NCLH Charts a Path Towards Net-Zero Greenhouse Gas Emissions

Norwegian Cruise Line Holdings Ltd. (NCLH), a global cruise company which operates Norwegian Cruise Line, Oceania Cruises and Regent Seven Seas Cruises, has launched its revamped climate action strategy along with near-term greenhouse gas (GHG) targets to support the company’s pursuit of net-zero by 2050. These actions underscore the company’s robust commitment to decarbonization as part of its global sustainability program, "Sail & Sustain."

Key components of the company’s new interim GHG reduction targets include:

  • Reduce GHG intensity by 10 percent by 2026 and 25 percent by 2030, compared to a 2019 baseline with intensity measured on a per Capacity Day1 basis.
  • The targets cover the company’s emissions from its fleet of ships, islands and facilities (Scopes 1 & 2) as well as upstream fuel- and energy-related activities, including well-to-tank emissions (portion of Scope 3). As such, the targets will capture the full well-to-wake emissions impact of the company’s fuel consumption.
  • Interim targets provide a roadmap to support the company’s existing net zero by 2050 ambition. The scope of this commitment expands to the company’s entire greenhouse gas footprint, including its vast network of suppliers and partners across its value chain.

The company’s revamped climate action strategy is centered around three pillars: Efficiency, Innovation and Collaboration.

Efficiency: The company is focused on optimizing efficiency for its existing fleet which can have an immediate impact to onboard power consumption and GHG emissions as well as generate fuel savings. This includes both ongoing investments in systems and technologies, such as HVAC system upgrades and waste heat recovery systems, as well as operational enhancements, such as smart itinerary and voyage planning and optimization of hotel operations. Operational changes require data, education and accountability, therefore the company is also building and investing in internal systems and processes to enable its team members, and even guests, to operate its ships with optimal efficiency.

Innovation: The company is innovating for long-term solutions and technologies, including those that support the ability to operate on green fuels. Since 2022, the company has successfully completed tests of biofuel blends on multiple ships, in which a blend of approximately 30 percent biofuel and 70 percent marine gas oil has been used. NCLH believes biodiesel is a viable transition fuel that can support the decarbonization journey as long-term solutions are tested and scaled.

In the long run, the company views green methanol as a promising solution and recently announced the modification of the final two Prima Class ships, expected to be delivered in 2027 and 2028, to accommodate the use of green methanol as an alternative fuel source in the future. While additional modifications will be needed in the future to fully enable the use of methanol in addition to traditional marine fuel on these ships, this reinforces the company’s commitment to decarbonization. The use of green methanol would result in a drastic reduction in emissions, including an up to 95 percent reduction in CO2, and its properties enable the continued use of conventional fuel storage and bunkering with fewer modifications compared to other emerging fuels in the market at this time. However, the production of green methanol is still in the early stages and will require continued investments to sufficiently scale for distribution and consumption globally.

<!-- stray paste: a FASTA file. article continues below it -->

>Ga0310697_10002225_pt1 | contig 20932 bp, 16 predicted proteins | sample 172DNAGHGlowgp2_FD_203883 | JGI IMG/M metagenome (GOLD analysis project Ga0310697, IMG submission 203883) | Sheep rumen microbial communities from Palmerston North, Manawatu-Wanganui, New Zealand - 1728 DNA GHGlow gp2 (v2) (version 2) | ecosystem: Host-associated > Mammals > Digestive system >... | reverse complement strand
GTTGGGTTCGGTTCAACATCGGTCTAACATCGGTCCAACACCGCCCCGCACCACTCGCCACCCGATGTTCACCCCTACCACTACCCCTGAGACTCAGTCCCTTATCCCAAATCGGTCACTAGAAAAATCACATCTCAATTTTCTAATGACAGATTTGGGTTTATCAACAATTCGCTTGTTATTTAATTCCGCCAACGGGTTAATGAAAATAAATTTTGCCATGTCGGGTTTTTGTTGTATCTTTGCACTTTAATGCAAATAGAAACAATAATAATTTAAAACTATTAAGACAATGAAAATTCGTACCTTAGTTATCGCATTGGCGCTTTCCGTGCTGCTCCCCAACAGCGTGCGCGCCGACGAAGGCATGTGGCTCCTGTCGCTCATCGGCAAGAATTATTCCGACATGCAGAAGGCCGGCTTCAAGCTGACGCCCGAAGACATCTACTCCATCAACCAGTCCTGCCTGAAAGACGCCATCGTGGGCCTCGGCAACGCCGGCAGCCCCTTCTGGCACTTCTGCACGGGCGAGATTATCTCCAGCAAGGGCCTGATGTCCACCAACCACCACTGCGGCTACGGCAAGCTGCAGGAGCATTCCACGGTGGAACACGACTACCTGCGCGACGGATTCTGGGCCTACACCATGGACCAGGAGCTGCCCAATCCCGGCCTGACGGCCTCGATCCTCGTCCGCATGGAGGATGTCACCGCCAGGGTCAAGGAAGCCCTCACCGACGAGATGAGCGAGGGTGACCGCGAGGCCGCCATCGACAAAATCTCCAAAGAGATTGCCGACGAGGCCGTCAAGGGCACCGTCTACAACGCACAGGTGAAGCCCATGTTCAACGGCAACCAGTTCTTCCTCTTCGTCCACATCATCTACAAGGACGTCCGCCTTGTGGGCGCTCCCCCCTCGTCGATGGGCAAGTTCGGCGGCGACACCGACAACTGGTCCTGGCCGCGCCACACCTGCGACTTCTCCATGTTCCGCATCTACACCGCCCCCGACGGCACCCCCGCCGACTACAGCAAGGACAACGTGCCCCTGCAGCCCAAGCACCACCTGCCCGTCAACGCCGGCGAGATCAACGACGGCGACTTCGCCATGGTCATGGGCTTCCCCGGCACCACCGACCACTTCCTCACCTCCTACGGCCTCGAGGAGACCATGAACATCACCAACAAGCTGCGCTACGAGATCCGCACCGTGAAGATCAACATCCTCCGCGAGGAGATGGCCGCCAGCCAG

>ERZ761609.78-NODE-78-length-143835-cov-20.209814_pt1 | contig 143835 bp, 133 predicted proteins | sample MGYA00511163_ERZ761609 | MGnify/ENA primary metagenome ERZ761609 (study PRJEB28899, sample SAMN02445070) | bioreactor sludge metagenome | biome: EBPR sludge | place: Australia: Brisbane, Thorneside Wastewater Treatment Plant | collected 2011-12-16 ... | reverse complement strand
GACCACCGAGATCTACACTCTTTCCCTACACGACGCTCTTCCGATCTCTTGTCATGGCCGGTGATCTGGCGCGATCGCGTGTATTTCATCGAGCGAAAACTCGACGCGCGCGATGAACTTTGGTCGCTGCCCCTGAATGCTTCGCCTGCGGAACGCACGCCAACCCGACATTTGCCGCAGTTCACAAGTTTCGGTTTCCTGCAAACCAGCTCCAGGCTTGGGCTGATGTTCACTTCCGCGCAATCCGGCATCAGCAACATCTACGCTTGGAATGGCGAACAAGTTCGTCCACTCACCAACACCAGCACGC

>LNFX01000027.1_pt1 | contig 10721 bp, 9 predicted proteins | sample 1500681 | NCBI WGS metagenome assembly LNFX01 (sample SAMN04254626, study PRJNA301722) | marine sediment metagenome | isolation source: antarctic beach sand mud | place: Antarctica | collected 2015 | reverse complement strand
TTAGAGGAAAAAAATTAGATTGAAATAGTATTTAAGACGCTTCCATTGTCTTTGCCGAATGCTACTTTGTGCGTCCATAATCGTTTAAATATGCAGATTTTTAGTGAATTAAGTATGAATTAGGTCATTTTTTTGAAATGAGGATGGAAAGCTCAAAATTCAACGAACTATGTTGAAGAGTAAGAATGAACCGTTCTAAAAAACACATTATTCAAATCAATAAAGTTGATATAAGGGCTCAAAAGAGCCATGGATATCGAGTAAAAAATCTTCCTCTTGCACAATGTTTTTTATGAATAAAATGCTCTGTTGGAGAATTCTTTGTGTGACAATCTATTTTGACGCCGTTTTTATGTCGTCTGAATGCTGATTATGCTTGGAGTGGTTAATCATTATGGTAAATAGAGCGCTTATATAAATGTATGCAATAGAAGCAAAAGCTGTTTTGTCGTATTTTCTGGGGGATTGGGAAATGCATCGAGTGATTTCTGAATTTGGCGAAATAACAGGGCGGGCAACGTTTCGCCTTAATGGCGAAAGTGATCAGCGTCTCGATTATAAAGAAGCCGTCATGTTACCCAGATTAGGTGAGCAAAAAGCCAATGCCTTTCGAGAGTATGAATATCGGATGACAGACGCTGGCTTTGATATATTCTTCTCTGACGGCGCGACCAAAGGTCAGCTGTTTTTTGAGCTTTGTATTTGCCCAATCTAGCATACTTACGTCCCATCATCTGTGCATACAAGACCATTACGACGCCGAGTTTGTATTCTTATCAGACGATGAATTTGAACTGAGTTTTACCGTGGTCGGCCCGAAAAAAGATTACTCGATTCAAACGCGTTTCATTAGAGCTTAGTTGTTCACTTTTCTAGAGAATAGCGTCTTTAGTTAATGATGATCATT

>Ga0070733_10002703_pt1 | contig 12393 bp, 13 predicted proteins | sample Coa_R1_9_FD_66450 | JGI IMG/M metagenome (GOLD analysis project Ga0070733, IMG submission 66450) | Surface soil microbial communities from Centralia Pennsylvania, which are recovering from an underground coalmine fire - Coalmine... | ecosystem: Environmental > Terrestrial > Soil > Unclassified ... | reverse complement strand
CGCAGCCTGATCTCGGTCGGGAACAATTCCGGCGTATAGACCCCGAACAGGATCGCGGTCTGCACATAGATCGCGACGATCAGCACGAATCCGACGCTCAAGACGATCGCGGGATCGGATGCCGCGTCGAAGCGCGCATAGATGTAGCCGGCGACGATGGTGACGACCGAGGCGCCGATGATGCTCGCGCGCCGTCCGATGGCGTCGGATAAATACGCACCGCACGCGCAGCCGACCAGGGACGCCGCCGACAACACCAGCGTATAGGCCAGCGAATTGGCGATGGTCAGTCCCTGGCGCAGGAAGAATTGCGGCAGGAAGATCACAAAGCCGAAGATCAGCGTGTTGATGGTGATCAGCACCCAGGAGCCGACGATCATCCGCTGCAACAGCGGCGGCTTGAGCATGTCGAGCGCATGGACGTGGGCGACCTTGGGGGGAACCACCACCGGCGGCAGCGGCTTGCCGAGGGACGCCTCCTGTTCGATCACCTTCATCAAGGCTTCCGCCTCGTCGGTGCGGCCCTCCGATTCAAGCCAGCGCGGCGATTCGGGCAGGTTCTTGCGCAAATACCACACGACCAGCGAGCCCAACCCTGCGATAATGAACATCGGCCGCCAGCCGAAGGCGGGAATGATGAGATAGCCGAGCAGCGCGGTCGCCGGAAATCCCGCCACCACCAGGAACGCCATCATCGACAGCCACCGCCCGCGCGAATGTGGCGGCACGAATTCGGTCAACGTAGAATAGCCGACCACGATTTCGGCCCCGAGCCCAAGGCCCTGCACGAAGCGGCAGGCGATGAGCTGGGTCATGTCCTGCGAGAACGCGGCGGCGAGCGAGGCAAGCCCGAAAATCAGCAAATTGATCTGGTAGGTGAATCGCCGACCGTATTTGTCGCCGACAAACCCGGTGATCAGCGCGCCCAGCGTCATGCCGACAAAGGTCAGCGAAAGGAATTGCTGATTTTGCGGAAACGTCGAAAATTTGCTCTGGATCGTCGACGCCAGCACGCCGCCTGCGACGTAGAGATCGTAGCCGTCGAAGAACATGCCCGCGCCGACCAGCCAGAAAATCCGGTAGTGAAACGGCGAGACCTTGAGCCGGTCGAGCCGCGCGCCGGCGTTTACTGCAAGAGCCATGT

Collaboration: The pathway to net zero will be complex and will require significant collaboration across the company’s network of stakeholders including suppliers, communities, governments and NGOs to collectively partner and find solutions to combat climate change. NCLH is continuously exploring partnerships to champion efforts surrounding the development of green fuels along with the global infrastructure to produce, store and distribute these fuels.

NCLH also views cross-sector collaboration as a catalyst for effective and accelerated change and is an active member in industry associations, such as the Methanol Institute, and regional forums. For example, the company is a first mover partner of the Pacific Northwest to Alaska Green Corridor, a collaborative effort between ports, governments and cruise operators in the region, to explore a maritime green corridor aimed at accelerating the deployment of zero GHG emission ships and operations between Alaska, British Columbia, and Washington. In addition, the company continues to actively partner with key ports to accelerate the use of shore power technology which allows cruise ships to connect to onshore electrical power grids to supply much of the power needed while docked. While the land-based infrastructure expansion is underway, the company is also equipping its ships with the technology needed to plug-in, targeting to have approximately 70 percent of its fleet equipped by 2025.

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